“To the extent that exit polls can be believed, Trump got a thumping 45 percent of Florida’s Latino vote, an 11-point improvement over his 2016 performance. This is squarely because 58 percent of the Sunshine State’s sizeable Cuban American community in the populous Miami-Dade County voted for him, an improvement of four points from last time. This cut Joe Biden’s overall county-wide lead to merely seven points, in contrast to Hillary Clinton’s 30-point one.
Why did Biden lose ground with these groups? One reason is that Trump successfully associated Biden with socialism, and raised the specter that the Democrat would turn America into the countries they’d escaped. In one masterstroke of microtargeting, Trump invited Fabiana Rosales, the wife of an imprisoned Venezuelan opposition leader, to the White House and then used the video with her to woo the community. Meanwhile, Biden took the Latino vote for granted and did little to refute this branding, even as political commentators like Linda Chavez, a conservative who opposed Trump, were sounding the alarm telling him to wake up. Biden could have also done more to point out that Trump had rejected half the asylum petitions of Cubans and Senate Republicans five times in 18 months spurned efforts to extend the Temporary Protected Status for undocumented Venezuelans. If these communities had been more aware of Trump’s record, they might have been less inclined to support him in such numbers. It was missed opportunity on Biden’s part.”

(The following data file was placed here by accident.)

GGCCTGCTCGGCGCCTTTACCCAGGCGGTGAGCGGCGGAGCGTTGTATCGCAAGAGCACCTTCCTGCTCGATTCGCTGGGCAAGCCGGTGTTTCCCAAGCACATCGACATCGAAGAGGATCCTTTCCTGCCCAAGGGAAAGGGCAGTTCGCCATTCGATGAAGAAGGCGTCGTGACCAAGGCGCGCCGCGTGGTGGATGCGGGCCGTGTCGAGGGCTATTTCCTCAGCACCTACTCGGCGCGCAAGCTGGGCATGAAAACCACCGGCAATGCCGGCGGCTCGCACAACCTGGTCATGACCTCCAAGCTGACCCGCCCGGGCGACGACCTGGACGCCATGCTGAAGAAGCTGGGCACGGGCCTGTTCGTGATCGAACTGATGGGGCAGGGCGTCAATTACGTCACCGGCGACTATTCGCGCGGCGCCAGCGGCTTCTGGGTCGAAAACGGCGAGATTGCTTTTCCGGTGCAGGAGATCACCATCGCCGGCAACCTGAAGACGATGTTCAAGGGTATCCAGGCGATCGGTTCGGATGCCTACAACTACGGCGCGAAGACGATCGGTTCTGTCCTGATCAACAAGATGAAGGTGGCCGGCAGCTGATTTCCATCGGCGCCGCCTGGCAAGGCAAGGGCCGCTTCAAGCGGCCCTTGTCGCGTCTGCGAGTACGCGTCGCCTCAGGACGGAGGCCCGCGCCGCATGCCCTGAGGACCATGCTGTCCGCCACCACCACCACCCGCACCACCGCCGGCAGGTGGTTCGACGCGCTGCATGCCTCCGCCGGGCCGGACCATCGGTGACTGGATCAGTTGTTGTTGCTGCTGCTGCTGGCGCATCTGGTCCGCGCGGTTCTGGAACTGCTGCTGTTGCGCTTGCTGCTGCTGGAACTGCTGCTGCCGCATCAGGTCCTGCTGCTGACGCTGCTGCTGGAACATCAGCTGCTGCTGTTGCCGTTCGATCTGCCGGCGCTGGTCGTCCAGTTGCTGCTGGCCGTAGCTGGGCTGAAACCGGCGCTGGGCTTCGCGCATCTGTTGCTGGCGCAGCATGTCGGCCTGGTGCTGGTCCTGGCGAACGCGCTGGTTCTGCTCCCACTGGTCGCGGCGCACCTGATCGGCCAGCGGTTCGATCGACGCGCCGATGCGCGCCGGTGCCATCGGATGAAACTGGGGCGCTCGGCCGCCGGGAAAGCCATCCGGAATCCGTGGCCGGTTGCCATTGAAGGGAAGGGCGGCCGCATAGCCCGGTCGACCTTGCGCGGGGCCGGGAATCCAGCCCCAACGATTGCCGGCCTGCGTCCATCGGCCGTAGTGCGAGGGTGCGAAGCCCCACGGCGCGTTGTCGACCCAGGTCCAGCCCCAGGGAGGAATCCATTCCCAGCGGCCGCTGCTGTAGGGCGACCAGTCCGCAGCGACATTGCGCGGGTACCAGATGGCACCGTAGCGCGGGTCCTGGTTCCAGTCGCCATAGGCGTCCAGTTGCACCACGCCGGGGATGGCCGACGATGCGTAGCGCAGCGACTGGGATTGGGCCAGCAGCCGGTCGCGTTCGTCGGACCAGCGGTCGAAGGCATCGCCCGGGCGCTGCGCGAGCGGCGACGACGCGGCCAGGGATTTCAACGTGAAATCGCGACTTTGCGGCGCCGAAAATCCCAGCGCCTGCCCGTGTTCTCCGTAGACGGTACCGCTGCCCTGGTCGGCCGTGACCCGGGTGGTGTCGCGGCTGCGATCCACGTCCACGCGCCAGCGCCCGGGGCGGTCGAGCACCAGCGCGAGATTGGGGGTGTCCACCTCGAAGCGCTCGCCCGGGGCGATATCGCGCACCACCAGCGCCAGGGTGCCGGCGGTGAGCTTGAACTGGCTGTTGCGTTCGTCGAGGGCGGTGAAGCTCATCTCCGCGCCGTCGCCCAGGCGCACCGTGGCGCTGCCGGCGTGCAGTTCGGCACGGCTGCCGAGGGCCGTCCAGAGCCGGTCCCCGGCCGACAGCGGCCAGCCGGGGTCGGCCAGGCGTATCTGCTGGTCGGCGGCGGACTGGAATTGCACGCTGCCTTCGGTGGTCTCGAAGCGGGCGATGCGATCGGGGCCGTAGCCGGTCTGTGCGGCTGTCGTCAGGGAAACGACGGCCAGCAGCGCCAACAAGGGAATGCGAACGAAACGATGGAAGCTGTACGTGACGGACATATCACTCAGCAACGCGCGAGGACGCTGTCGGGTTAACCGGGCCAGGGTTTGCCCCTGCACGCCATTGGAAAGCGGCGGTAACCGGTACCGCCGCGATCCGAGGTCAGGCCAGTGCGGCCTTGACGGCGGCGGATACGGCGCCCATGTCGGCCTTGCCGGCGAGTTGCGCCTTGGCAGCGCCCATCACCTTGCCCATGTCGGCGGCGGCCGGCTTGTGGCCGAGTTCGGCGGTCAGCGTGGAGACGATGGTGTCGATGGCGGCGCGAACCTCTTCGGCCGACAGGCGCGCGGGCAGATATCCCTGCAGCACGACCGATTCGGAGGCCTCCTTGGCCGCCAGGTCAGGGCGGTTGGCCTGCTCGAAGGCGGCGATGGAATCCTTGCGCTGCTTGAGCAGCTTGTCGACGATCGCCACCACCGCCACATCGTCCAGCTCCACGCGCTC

“By contrast, the states where Latinos came through in decisive numbers for Biden—and against Trump—were Colorado, Nevada, and Arizona. Colorado was an early win for the vice president. Nevada was a squeaker. And Arizona has yet to even be called by The New York Times. In all three, preliminary reports suggest upwards of 70 percent of Hispanics voted for Biden. Why in such large numbers? Because unlike Florida, Hispanics in these states tend to come from Mexico or Central America. And unlike Texas, they tend to be immigrants or first-generation. Hence Trump’s rhetoric and policies directly threatened them, especially in Arizona, which has long been Ground Zero for the restrictionist movement and where Trump’s interior enforcement policies have hit the Hispanic community hard.”
“Trump had plenty of restrictionist plans ready to go for his second term, he simply chose to de-emphasize them on the stump. Top aide Stephen Miller had already cued up a series of executive orders to further limit grants of asylum, punish and outlaw “sanctuary cities,” expand the travel ban to include more countries, require even more extreme vetting for visa applicants, and impose new limits on work visas. As if that wasn’t ambitious enough, he was also planning to act on a perennial item on the ultra restrictionist wish list by using an executive order to end birthright citizenship, forcing the matter to the Supreme Court.
But he didn’t campaign on those plans. In fact, he barely mentioned them. This was in sharp contrast to his first campaign”